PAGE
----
Last Saturday night, after my palms stopped sweating over the Torah reading, a friend and I went to see Ushpizin, a small, sweet movie about a family of religious Jews in Israel and the very unorthodox pair of guests ("ushpizin," a Sukkot tradition) who come to visit. We agreed, afterwards, that the film was unusual because it didn't fall into the trap of presenting their lifestyle as a novel oddity, but rather a fact requiring no justification. Stories of people who live far from the mainstream too often concentrate on how different they are from the rest of us rather than on the basic struggles we all share.
That said, the most important character in the movie was their crowded, poverty-stricken community, where all aspects of life, all hours of the day, centered upon religion. It was clear from the first scene that our protagonists would cease to exist outside of it; it was their breath and sustenance. The husband was a ba'al teshuvah, newly and fervently observant. I can imagine how this path one day presented itself to him and demanded to be followed, and how he longed to be in that land, on those streets, and didn't feel whole until he arrived. I can imagine it, but can't feel it. My life has not been without holes, sometimes even big ones, but they've been filled, more or less, by the particular object of desire or a messy but workable substitute. Floating often in the soup has been a generous dollop of guilt: why not walk a little closer to the edge of the cliff like a real artist, like a person with a social conscience? Sometimes I do, but more often I choose comfort and lack of drama.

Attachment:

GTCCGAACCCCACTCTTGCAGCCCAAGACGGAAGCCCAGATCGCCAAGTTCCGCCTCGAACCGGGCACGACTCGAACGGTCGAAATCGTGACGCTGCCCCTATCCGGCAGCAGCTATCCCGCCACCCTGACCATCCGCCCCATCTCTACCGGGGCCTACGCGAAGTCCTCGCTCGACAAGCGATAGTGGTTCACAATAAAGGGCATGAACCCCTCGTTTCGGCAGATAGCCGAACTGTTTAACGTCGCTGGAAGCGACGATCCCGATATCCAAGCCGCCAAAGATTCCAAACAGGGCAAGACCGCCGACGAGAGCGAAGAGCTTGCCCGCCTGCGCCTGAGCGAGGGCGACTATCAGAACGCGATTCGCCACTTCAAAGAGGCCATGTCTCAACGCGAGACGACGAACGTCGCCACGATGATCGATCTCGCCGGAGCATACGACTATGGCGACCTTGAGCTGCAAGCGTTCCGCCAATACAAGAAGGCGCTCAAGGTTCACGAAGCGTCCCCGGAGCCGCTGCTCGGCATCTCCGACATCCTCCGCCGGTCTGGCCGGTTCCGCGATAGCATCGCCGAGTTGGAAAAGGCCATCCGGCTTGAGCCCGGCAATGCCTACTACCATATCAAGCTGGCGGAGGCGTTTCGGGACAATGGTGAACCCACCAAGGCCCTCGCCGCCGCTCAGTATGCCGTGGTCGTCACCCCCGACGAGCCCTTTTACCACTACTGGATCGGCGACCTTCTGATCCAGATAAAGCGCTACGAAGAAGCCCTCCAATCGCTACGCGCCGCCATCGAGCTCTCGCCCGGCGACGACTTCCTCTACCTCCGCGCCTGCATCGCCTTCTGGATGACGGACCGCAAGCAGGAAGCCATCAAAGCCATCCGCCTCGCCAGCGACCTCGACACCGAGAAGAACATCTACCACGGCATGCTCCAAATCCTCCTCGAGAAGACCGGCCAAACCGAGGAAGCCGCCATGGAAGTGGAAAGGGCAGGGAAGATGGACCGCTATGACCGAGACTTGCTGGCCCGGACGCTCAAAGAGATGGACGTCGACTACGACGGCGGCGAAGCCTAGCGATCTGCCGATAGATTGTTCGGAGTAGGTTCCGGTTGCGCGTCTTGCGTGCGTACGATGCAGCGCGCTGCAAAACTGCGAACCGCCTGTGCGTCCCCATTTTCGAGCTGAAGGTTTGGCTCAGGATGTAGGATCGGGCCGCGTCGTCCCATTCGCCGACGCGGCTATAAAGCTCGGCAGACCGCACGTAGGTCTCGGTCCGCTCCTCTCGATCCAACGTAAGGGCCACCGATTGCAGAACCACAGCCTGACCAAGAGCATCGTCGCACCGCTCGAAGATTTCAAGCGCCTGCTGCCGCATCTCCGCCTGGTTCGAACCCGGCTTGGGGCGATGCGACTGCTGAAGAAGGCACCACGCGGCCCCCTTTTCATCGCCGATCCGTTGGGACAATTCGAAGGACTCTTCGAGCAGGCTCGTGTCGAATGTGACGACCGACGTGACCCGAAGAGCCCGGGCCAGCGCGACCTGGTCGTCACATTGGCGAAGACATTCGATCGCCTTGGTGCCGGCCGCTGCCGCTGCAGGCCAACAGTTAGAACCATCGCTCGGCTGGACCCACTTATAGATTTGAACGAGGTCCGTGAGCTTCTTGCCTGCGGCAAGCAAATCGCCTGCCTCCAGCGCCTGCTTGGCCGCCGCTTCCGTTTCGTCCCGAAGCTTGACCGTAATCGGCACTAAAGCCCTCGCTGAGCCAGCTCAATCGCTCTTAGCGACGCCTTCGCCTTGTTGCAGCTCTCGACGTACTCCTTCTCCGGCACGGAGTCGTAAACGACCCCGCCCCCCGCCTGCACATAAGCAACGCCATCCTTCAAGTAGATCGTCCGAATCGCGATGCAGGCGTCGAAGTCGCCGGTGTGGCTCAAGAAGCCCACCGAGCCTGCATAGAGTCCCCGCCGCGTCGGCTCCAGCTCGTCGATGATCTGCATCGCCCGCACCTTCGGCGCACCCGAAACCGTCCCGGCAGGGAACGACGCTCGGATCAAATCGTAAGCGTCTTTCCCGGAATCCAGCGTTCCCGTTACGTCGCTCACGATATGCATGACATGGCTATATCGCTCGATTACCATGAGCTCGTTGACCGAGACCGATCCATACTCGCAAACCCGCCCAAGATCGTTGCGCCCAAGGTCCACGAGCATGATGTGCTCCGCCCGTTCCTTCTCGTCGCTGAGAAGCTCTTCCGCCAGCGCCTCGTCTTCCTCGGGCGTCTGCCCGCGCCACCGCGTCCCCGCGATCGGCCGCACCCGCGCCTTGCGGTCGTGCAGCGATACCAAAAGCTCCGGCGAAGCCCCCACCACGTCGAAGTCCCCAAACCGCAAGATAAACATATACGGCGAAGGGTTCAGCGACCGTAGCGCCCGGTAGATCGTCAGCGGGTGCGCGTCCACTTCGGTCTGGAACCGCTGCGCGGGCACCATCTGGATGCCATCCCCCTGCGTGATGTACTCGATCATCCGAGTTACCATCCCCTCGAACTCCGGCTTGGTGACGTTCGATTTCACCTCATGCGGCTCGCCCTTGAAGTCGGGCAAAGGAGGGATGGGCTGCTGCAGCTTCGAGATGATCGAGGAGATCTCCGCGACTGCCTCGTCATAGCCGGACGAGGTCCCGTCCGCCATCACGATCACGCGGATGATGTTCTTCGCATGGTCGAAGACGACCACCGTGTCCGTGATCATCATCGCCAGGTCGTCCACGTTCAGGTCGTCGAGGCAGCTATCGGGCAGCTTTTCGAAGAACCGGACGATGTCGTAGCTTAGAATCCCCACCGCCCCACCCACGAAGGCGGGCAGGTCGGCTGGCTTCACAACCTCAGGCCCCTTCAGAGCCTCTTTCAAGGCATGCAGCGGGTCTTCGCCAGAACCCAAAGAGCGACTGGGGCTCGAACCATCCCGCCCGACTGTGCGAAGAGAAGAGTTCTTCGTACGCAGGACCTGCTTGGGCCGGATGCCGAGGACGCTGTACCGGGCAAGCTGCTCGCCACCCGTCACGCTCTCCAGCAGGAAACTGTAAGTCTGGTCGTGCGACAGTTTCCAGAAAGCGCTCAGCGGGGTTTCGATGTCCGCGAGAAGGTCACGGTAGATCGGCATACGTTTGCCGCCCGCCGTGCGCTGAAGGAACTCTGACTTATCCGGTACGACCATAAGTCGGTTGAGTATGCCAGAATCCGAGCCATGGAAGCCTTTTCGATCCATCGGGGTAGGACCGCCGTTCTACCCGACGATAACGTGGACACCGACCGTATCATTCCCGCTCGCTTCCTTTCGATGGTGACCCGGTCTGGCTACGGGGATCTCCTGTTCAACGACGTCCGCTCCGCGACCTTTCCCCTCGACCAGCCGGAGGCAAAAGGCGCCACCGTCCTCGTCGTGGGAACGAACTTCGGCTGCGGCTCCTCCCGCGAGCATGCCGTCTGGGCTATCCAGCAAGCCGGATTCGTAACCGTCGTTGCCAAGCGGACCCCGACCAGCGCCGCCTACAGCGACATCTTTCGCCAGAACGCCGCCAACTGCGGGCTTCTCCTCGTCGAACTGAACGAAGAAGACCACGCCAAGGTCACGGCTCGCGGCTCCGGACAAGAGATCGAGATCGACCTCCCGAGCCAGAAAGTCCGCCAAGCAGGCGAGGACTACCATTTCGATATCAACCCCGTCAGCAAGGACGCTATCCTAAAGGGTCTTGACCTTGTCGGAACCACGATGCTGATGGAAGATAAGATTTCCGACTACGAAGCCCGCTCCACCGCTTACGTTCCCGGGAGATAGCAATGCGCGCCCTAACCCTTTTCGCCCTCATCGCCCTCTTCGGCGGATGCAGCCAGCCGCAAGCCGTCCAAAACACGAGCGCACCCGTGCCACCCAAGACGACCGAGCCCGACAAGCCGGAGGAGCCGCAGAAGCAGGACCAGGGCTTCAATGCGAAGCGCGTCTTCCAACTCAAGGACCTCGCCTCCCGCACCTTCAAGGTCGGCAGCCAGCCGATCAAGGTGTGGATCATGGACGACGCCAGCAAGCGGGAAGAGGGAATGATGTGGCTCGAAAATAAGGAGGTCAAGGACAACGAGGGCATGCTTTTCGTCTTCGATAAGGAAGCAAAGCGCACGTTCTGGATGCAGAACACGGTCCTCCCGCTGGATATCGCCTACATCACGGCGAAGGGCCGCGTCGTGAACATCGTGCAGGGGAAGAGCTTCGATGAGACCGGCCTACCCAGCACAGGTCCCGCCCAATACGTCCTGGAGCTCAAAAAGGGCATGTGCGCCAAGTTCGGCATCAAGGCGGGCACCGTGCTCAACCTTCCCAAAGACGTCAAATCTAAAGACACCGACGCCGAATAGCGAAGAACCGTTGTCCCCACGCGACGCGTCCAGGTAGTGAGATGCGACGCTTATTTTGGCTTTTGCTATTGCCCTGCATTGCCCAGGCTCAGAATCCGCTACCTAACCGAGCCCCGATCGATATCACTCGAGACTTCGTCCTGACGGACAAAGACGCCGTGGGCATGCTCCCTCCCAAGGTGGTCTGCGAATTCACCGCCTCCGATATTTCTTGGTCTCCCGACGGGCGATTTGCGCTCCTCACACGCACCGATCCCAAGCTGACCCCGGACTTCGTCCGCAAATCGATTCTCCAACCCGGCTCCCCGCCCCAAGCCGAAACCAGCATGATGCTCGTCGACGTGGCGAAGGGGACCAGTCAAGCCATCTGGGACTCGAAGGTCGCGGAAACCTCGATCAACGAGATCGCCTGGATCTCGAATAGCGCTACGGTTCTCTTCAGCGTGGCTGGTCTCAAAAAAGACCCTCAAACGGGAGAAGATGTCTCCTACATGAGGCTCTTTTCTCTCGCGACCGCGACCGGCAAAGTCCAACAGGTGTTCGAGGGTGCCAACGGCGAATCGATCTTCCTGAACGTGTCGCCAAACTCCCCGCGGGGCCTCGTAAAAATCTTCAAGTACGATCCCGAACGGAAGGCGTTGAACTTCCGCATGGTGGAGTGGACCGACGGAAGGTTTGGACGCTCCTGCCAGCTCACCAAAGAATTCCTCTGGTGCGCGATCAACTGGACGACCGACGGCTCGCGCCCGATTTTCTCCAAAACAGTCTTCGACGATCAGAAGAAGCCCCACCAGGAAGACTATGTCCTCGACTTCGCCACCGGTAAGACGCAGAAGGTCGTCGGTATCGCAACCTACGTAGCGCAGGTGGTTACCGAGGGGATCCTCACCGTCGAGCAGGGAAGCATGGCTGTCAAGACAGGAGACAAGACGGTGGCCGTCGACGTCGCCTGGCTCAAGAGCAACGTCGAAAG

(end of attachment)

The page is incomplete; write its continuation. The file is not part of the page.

I'm going to Israel with my synagogue in a few weeks, my first trip ever. I never really wanted to go before. For many years I just didn't care, and for others I felt unworthy of planting my feet on its soil. And, as I've become aware during a class I'm taking on the forces that have tied its people to their land, I've always believed, deep down, that everybody, all of them on each side of the conflict, were nuts to remain. Why do they, like Abram in Lekh Lekha, persist in going out, going far, going to themselves, within such a beautiful but broken place? I've never experienced this kind of life threatening, death-defying yearning, and it doesn't make sense to me. I wonder, sometimes--idle wonder, speculation without desire, because I feel no need to create holes where they don't exist--what different dimensions my life might have if ever I felt this level of need. I can't wait for the trip, am truly thrilled to be going--but I think my friends are more excited for me than I am. I don't understand Israel and so am wary, even though her language and stories have become a major part of my life. It's confusing.